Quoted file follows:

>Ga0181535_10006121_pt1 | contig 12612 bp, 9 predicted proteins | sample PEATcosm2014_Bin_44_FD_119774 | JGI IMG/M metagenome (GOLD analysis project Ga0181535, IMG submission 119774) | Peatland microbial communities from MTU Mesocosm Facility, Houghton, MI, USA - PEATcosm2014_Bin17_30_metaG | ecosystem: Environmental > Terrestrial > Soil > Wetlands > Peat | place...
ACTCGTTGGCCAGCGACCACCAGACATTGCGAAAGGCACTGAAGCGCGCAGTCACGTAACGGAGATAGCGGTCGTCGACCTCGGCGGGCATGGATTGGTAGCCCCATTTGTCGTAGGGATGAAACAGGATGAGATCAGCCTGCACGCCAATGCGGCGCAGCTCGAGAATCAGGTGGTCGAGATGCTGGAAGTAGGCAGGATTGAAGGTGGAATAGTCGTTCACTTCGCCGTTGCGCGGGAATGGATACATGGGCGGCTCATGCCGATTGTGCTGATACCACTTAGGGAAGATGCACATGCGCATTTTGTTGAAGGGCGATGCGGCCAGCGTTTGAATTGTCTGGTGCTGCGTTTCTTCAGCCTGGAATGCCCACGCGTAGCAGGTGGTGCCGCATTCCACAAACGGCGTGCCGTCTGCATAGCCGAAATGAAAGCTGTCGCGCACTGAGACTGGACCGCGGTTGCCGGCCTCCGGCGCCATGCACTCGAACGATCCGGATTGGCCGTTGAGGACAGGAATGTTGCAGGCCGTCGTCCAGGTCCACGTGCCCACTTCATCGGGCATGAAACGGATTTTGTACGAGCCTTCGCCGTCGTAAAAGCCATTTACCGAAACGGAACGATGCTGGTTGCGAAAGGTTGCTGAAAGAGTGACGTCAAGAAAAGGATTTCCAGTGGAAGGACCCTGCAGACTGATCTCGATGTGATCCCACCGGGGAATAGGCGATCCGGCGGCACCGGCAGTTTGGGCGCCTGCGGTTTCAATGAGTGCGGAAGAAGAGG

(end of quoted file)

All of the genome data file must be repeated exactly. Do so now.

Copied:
>Ga0181535_10006121_pt1 | contig 12612 bp, 9 predicted proteins | sample PEATcosm2014_Bin_44_FD_119774 | JGI IMG/M metagenome (GOLD analysis project Ga0181535, IMG submission 119774) | Peatland microbial communities from MTU Mesocosm Facility, Houghton, MI, USA - PEATcosm2014_Bin17_30_metaG | ecosystem: Environmental > Terrestrial > Soil > Wetlands > Peat | place...
ACTCGTTGGCCAGCGACCACCAGACATTGCGAAAGGCACTGAAGCGCGCAGTCACGTAACGGAGATAGCGGTCGTCGACCTCGGCGGGCATGGATTGGTAGCCCCATTTGTCGTAGGGATGAAACAGGATGAGATCAGCCTGCACGCCAATGCGGCGCAGCTCGAGAATCAGGTGGTCGAGATGCTGGAAGTAGGCAGGATTGAAGGTGGAATAGTCGTTCACTTCGCCGTTGCGCGGGAATGGATACATGGGCGGCTCATGCCGATTGTGCTGATACCACTTAGGGAAGATGCACATGCGCATTTTGTTGAAGGGCGATGCGGCCAGCGTTTGAATTGTCTGGTGCTGCGTTTCTTCAGCCTGGAATGCCCACGCGTAGCAGGTGGTGCCGCATTCCACAAACGGCGTGCCGTCTGCATAGCCGAAATGAAAGCTGTCGCGCACTGAGACTGGACCGCGGTTGCCGGCCTCCGGCGCCATGCACTCGAACGATCCGGATTGGCCGTTGAGGACAGGAATGTTGCAGGCCGTCGTCCAGGTCCACGTGCCCACTTCATCGGGCATGAAACGGATTTTGTACGAGCCTTCGCCGTCGTAAAAGCCATTTACCGAAACGGAACGATGCTGGTTGCGAAAGGTTGCTGAAAGAGTGACGTCAAGAAAAGGATTTCCAGTGGAAGGACCCTGCAGACTGATCTCGATGTGATCCCACCGGGGAATAGGCGATCCGGCGGCACCGGCAGTTTGGGCGCCTGCGGTTTCAATGAGTGCGGAAGAAGAGG